“Women, when you begin to make fierce sounds on your own, don’t be surprised if it’s difficult at first. Start gently. Get close to the earth. These sounds may bring up memories, emotions. Have a way to work with them. When you get together to make fierce sounds with other women, experiment. Try a growl, a howl. You are sounding for all the beings that have no voice. It’s bigger than your personal story. The sounds of outraged women have not been heard collectively on this planet for a long time. Let them out. We are a force of nature. It’s time to quit being afraid of our power. Many women are terrified of their outrage. They confuse it with anger. Anger is a small, though intense, emotion. Outrage is rooted in love. It’s ok. Understand it’s time. Time for these sounds to come out.” –Rebecca Singer, founder of the Fierce Heart movement
One hot summer day my friend Rebecca and I both participated in local marches in different towns in support of immigrants’ rights. A lively band called Tinhorn Uprising led our march in song. At Rebecca’s march there were choruses of an oft heard call and response: “Tell me what democracy looks like! This is what democracy looks like!” Nothing wrong with the sentiment, but Rebecca suddenly knew she was done with the old chestnuts, chants and songs. A powerful vision came to her:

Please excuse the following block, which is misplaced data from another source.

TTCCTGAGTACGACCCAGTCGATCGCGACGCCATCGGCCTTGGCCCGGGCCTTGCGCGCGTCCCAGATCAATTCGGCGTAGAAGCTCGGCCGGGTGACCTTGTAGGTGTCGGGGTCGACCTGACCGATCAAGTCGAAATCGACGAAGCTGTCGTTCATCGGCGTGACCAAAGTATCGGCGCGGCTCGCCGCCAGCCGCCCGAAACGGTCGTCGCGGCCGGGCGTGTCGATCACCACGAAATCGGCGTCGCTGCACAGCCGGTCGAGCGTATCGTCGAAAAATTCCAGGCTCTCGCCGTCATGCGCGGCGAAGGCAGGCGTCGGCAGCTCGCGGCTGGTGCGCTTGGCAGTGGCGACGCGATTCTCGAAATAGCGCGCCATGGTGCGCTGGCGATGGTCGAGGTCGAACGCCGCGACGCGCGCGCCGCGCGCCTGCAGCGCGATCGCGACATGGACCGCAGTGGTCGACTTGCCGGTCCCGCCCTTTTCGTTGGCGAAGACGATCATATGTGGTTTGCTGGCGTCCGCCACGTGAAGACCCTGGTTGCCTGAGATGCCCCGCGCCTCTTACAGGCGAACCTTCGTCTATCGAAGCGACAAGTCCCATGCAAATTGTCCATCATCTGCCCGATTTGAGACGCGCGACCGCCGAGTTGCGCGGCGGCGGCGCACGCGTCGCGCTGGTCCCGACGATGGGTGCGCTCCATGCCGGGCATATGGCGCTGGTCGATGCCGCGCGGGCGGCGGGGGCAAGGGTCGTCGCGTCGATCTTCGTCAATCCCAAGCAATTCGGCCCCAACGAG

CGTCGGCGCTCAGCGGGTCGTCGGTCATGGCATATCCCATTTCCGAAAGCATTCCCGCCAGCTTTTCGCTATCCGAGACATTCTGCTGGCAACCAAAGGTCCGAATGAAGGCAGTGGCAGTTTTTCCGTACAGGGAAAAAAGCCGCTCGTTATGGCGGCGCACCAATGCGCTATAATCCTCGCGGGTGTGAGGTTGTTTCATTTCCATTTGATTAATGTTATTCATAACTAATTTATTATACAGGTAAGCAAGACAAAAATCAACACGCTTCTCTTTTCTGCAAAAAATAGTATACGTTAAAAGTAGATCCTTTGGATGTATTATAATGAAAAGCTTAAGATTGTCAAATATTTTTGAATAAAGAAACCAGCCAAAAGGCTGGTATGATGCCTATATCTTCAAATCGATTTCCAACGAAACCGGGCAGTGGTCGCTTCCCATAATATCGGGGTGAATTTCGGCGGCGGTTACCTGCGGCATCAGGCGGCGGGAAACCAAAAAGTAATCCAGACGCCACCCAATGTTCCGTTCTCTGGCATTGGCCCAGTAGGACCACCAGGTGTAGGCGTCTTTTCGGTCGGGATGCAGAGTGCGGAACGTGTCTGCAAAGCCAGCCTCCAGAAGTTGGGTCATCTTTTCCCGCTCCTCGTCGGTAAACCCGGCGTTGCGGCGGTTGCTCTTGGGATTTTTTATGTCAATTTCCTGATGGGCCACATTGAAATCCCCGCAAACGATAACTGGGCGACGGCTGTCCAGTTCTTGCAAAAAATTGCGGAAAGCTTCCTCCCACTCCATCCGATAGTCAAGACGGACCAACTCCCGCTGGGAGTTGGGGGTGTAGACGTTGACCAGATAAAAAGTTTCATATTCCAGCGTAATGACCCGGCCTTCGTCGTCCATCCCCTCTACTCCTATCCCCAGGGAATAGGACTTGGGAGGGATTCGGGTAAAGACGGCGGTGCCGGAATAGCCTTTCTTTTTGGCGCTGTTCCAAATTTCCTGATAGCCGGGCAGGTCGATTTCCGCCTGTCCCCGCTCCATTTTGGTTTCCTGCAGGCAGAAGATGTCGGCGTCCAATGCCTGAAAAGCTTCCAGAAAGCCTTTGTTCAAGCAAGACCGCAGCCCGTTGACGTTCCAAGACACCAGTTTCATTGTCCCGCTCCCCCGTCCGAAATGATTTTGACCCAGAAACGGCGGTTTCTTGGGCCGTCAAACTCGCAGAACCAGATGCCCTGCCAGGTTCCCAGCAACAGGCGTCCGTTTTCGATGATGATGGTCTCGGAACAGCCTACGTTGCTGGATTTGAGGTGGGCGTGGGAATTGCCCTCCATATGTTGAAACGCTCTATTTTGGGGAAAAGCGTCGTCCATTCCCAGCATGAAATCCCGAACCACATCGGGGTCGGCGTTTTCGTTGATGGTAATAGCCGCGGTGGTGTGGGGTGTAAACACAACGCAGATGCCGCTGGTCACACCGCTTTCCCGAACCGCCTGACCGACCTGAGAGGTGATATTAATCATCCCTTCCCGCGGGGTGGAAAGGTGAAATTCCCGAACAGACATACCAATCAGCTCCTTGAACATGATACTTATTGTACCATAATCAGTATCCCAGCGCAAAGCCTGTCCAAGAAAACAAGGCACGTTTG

Thousands of women in the streets, roaring, howling, banging pots and pans, beating drums, sounding their outrage on behalf of the planet. Women in an ancient lineage of women, raising their voices together, making fierce sounds beyond words.
The vision came to Rebecca, but she believes it belongs to all of us. She created a Fierce Heart FaceBook group, which now has nearly a thousand members. But, as Rebecca insists, joining a group on FaceBook cannot be a substitute for taking action. She encourages people to hold Fierce Heart practice in small or large groups of women, indoors and out. As of this writing, women have held practices in eight states and three countries.
I attended one of the first practices at Rebecca’s house. There were five of us, standing in a circle. As I let the sounds rise through my body, I felt memories rise also, memories of times when I felt helpless in the face of abuse. Many women have expressed trepidation about engaging in the practice for that very reason. As I made sound, I experienced a powerful sense of no longer being powerless. I could roar outrage on behalf of my younger self. From there, the sounds became less personal or perhaps transpersonal. The sounds of the fierce heart are the sounds of any mother creature defending young, or the sound of outrage at anything that has been forced—from the rape of our bodies, to the rape our earth and waters, to the corruption of our judicial system, to the plight of whales, salmons, bears, coral reefs, forests…